May 19, 2009
  5. Roberto_spin

    Roberto_spin Rookie

    Oct 22, 2012
    Have you seen Isner lost against Kohlschreiber yesterday at the US Open? Isner lost because he was too defensive and let Kohlschreiber make the points and he did. It's classical: there are more examples on topranked players who got afraid/or didn't play aggressive. Actually looking at those matches you can learn a lot.

    So an aggressive way of playing, knowing your strengths, weakness opponents (Brad Gilbert: every player has a combination to crack) and a mental toughness are more important things to work on than being offensive or defensive.

    And as said: during rally you need the skills to switch between defensive-neutral-offensive...
  6. dominikk1985

    dominikk1985 Legend

    Feb 11, 2011
    I agree. just pushing the ball back is not enough at some level. you do not need to hit winners but you need to hit forcing shots to force your opponent to go bigger than he can and make errors even as a defensive baseliner.
  7. dknotty

    dknotty Semi-Pro

    Apr 23, 2013
    Personally I think there's a lot to be said for moving into the net after you've hit an offensive shot. That having been said, knowing when you're having a lousy day and are not able to play offensively consistently is important as well.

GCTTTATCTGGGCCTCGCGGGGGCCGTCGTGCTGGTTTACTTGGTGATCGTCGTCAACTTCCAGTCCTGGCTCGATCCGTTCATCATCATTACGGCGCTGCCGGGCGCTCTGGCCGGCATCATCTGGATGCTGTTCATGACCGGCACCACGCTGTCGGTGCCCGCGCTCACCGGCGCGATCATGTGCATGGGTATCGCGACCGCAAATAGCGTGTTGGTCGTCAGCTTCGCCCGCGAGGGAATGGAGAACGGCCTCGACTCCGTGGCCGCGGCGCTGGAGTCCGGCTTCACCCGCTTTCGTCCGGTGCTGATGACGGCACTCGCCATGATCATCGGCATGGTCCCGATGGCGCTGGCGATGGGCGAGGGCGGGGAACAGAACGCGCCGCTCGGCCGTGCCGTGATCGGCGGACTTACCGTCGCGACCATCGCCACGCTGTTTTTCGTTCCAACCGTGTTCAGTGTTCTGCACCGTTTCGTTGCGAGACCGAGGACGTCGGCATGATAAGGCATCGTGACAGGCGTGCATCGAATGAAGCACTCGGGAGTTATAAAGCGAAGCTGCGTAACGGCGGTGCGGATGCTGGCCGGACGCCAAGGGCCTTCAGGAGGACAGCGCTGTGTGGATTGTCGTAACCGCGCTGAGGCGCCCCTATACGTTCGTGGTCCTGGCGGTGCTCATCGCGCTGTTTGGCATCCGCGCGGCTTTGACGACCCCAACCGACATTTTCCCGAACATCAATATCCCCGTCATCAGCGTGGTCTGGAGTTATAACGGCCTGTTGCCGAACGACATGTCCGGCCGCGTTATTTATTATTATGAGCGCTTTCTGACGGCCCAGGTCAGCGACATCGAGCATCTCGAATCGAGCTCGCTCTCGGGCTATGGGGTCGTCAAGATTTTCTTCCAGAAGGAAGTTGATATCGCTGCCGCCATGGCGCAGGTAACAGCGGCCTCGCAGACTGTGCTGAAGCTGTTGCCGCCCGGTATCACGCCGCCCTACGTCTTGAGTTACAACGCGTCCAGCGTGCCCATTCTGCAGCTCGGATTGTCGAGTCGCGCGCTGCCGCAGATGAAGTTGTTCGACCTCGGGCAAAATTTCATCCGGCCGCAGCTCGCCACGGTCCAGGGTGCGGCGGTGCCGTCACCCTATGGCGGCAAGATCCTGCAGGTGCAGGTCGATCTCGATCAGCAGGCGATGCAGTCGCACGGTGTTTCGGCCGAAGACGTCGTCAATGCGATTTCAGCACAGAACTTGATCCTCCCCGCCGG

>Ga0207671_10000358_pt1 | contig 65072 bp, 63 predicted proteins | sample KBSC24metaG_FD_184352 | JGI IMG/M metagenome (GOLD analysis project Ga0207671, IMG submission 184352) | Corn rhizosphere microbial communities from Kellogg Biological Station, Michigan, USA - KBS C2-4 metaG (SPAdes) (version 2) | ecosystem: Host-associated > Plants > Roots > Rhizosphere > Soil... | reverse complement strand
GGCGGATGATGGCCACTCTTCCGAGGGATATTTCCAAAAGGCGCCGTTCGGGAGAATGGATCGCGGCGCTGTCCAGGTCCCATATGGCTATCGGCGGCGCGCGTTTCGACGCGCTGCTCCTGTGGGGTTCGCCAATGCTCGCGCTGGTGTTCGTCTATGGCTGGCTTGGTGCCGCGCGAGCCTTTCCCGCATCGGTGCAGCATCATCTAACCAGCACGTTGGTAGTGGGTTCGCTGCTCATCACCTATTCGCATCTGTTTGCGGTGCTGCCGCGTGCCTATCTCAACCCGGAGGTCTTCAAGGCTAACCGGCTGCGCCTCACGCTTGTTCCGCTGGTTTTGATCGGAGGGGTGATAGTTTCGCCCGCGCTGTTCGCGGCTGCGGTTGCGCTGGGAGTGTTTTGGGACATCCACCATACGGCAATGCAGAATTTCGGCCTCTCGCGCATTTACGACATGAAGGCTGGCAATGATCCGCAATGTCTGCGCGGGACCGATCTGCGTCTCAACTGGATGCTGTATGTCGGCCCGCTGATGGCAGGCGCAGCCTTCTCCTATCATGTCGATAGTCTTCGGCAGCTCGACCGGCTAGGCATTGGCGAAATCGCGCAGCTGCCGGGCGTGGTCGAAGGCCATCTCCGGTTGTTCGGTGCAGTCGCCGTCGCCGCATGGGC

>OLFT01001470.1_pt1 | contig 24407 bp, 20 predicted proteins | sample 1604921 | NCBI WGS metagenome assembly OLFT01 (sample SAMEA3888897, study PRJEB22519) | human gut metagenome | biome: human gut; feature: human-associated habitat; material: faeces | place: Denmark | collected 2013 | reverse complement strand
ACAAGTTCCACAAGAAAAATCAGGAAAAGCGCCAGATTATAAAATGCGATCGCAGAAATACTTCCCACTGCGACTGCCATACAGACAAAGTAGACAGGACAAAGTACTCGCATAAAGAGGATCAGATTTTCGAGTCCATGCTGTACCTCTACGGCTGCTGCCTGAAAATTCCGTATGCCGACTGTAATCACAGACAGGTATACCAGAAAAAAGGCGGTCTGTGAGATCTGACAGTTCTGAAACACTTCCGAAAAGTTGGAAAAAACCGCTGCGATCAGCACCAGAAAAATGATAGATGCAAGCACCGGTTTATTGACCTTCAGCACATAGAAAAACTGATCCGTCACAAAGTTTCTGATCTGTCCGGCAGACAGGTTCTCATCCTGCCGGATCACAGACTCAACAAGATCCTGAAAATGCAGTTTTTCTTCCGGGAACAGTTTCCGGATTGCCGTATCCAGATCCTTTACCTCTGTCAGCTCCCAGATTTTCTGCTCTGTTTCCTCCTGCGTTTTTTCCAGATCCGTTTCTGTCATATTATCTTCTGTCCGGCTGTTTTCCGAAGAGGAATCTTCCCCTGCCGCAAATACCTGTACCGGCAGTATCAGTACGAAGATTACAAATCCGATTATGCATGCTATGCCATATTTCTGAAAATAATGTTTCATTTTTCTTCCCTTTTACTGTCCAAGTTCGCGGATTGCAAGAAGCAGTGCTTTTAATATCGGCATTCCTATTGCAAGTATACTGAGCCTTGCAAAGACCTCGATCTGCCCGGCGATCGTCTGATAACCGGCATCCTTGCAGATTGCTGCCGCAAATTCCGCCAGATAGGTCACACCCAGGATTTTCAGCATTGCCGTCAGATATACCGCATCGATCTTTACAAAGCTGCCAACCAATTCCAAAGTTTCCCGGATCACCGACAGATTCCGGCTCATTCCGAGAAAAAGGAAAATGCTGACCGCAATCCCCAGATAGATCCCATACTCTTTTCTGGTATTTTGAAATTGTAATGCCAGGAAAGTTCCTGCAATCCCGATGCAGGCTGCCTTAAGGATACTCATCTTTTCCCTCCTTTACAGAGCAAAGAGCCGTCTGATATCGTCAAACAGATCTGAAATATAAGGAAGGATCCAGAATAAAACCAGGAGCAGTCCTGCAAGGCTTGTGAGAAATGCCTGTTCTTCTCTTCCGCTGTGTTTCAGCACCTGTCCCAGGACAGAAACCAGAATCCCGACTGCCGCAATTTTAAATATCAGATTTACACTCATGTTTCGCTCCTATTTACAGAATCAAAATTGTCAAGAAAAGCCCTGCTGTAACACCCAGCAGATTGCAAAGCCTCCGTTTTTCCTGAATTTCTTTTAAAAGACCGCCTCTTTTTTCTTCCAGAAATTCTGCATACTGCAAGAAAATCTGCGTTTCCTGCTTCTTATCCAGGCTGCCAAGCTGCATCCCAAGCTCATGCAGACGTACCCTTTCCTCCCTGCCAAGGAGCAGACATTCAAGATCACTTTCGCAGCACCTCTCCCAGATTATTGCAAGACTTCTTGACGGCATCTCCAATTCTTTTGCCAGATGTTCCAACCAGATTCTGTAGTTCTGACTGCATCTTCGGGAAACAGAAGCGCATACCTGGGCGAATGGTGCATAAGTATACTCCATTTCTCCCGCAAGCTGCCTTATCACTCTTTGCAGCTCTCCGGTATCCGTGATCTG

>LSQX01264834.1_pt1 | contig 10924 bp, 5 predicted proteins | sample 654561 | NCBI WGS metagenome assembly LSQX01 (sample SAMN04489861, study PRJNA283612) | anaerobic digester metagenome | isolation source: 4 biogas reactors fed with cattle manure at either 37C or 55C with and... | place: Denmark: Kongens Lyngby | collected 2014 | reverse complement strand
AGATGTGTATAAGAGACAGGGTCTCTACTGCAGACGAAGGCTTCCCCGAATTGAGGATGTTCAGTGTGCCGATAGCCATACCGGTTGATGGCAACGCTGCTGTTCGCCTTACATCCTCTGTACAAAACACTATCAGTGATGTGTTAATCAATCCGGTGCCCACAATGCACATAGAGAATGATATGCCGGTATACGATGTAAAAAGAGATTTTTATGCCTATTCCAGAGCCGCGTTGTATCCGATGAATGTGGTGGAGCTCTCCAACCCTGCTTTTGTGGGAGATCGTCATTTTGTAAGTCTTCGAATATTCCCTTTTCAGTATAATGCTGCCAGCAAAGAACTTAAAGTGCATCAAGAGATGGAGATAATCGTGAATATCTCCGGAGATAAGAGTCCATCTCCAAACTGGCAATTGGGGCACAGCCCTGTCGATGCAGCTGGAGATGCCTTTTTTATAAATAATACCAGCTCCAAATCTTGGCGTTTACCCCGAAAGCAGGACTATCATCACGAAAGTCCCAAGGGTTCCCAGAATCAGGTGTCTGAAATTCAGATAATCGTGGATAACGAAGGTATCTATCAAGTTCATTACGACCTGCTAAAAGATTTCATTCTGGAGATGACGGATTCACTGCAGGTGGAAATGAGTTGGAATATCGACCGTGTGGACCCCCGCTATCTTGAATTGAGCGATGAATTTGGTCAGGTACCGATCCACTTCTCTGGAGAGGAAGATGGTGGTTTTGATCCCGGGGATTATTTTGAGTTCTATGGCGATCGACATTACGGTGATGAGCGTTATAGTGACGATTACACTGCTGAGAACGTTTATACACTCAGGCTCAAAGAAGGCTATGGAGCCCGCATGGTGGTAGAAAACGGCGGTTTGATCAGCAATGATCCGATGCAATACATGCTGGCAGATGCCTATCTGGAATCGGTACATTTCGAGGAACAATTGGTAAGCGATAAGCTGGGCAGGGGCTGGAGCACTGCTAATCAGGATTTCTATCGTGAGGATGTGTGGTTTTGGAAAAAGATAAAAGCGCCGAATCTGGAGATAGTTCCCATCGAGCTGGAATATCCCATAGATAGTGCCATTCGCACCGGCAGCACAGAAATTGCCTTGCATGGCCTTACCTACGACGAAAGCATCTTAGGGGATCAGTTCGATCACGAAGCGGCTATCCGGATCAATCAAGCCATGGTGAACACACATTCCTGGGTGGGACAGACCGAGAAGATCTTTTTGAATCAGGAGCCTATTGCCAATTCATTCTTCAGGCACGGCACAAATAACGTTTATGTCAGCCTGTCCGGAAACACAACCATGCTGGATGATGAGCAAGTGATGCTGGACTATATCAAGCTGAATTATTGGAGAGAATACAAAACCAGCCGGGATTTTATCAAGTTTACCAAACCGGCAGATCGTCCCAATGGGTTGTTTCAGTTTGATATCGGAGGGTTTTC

Rafa said it recently at the US Open:

  8. BCTennis

    BCTennis New User

    Dec 27, 2012
    Thanks guys for the tips. Yes I do agree that I shouldnt stick to one extreme or another. I think the balance will start feeling more natural as I gain even more match play experiences. But generally speaking, how do most players play when they are facing break point? Yesterday I converted a pathetic 3/16 break points.(partly because of his big serves)
  9. PhrygianDominant

    PhrygianDominant Hall of Fame

    Apr 9, 2012
    If I knew the answer to this I would win more.

    To be honest, I play the same, just worse.
  10. Moz

    Moz Hall of Fame

    Sep 3, 2007
    This is a really good answer. It takes a lot of experience at any particular level (and more so when moving up a level) to dial in your aggressiveness correctly.

    Keep working at it and you'll find the sweetspot with regards to defence / offence for each opponent type - then you'll improve and have to go through the whole process again at a higher standard of play!